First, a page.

Aerial seeding a last resort

May 25, 2011 - Issue 9

Some growers in Manitoba and southeastern Saskatchewan are considering seeding by plane or helicopter. There are no studies on aerial seeding of canola. It has been done in very wet springs, but if growers have to seed by plane because the field is too wet for a broadcast floater, that means it’s probably also too wet for weed control, fertilizing and harrowing — each important to a profitable broadcast canola crop.

Fields too wet for ground equipment have probably been wet for a month or more. That means most of the nitrogen reserves have been lost. Since fertilizer is too heavy to apply efficiently by plane, the canola seeded by plane will not get a nutrient top up until the ground is firm enough for ground equipment. Canola needs fertilizer early, and ideally at the time of seeding, to reach its full yield potential.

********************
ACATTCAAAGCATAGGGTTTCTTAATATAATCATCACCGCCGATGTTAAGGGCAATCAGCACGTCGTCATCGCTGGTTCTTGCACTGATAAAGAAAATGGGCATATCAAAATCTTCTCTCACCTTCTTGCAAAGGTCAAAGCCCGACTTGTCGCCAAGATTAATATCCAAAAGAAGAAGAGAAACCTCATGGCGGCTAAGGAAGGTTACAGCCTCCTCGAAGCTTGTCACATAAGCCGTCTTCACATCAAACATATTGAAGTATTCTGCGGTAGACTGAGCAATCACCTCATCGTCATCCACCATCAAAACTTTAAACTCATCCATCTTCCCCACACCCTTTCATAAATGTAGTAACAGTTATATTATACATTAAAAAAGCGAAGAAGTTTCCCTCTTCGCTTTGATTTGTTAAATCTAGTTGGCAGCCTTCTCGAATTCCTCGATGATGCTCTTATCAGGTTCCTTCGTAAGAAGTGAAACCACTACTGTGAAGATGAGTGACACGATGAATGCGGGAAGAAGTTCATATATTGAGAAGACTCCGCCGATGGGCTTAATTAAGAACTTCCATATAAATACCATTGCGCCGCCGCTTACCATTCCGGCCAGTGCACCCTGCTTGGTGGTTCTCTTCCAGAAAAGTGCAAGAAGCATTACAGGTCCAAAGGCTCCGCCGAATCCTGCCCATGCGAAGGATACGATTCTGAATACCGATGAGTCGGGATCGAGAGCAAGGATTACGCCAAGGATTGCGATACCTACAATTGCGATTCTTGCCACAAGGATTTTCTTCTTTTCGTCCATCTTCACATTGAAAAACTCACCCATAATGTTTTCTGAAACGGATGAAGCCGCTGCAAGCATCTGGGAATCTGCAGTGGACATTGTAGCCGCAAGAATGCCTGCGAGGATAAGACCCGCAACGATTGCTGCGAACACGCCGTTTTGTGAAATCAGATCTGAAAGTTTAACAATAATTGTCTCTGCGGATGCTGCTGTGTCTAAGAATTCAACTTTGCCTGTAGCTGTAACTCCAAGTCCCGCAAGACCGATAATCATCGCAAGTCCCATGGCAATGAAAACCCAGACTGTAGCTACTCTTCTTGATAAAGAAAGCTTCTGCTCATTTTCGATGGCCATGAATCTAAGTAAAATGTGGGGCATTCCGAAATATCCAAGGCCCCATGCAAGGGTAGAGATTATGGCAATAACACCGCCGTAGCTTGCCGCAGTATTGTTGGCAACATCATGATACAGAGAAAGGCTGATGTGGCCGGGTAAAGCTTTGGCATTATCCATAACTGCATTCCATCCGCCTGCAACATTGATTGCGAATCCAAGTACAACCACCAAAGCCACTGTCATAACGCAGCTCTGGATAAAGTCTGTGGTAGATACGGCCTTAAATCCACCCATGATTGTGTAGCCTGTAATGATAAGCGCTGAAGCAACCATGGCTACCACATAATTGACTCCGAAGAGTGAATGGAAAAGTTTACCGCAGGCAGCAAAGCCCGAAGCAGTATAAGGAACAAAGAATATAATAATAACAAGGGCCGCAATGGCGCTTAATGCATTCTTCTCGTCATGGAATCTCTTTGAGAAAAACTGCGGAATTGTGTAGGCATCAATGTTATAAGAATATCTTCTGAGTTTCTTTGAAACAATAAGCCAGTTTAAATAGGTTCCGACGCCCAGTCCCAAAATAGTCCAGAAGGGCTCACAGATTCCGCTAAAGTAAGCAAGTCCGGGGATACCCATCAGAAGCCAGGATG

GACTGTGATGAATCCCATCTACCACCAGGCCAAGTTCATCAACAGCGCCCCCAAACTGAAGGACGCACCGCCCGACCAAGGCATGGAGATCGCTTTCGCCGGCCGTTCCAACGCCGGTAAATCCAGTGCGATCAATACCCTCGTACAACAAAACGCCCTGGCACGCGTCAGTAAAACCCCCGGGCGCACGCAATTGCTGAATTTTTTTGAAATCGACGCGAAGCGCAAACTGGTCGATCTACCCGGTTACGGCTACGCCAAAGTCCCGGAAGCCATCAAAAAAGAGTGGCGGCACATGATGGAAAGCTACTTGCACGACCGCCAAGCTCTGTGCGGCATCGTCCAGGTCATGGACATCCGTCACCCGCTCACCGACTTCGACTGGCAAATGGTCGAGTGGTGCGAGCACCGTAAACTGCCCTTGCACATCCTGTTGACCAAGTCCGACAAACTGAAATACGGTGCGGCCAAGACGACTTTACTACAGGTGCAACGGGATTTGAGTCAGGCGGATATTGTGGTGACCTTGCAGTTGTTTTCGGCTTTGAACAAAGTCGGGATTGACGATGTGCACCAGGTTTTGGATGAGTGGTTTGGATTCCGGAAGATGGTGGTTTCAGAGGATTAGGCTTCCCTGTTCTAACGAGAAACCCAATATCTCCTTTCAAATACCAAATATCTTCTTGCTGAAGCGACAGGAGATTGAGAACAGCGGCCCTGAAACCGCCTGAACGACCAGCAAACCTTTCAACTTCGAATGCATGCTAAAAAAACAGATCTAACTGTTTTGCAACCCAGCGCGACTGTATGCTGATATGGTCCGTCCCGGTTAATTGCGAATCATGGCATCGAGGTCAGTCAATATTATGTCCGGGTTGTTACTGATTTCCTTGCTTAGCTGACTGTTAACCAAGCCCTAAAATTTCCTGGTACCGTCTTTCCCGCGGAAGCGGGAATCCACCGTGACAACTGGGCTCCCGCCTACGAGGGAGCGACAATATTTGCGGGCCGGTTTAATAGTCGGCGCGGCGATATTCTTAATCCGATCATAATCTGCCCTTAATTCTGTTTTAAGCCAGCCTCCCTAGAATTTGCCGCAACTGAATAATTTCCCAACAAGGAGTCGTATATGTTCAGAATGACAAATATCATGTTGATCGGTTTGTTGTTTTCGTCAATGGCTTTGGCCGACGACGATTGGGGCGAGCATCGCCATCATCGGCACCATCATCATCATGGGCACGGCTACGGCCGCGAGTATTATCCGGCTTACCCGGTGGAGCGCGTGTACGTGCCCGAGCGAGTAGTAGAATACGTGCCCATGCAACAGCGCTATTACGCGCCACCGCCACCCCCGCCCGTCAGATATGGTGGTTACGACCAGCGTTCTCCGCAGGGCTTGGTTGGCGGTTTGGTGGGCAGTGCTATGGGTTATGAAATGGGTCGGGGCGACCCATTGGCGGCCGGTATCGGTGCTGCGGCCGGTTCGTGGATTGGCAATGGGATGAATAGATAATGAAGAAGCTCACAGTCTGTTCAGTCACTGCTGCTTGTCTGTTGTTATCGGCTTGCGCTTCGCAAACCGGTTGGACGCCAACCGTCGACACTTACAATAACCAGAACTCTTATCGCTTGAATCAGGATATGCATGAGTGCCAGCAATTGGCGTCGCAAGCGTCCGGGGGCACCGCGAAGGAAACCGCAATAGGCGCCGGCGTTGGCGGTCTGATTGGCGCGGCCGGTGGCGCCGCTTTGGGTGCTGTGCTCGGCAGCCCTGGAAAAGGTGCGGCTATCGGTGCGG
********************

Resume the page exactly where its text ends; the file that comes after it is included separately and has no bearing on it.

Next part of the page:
Canola emerging in wet soil will also be oxygen deprived. This is not a hospitable environment for seedlings. Seeds may germinate, but the roots will likely die.

Think about your agronomic plan before considering aerial seeding. Will you be able to get across the field in a timely fashion?

Emphasis for the important harrowing step: After broadcast seeding, including aerial seeding, fields must be harrowed to loosen the soil surface and provide seed to soil contact. Canola seed is very light and does not embed into the soil, even if dropped from an airplane at high speed. This is especially true for seed broadcast onto stubble. Crop residue can be a barrier preventing seed to soil contact. Seed applied by airplane or helicopter will not push through this layer.

Canola Watch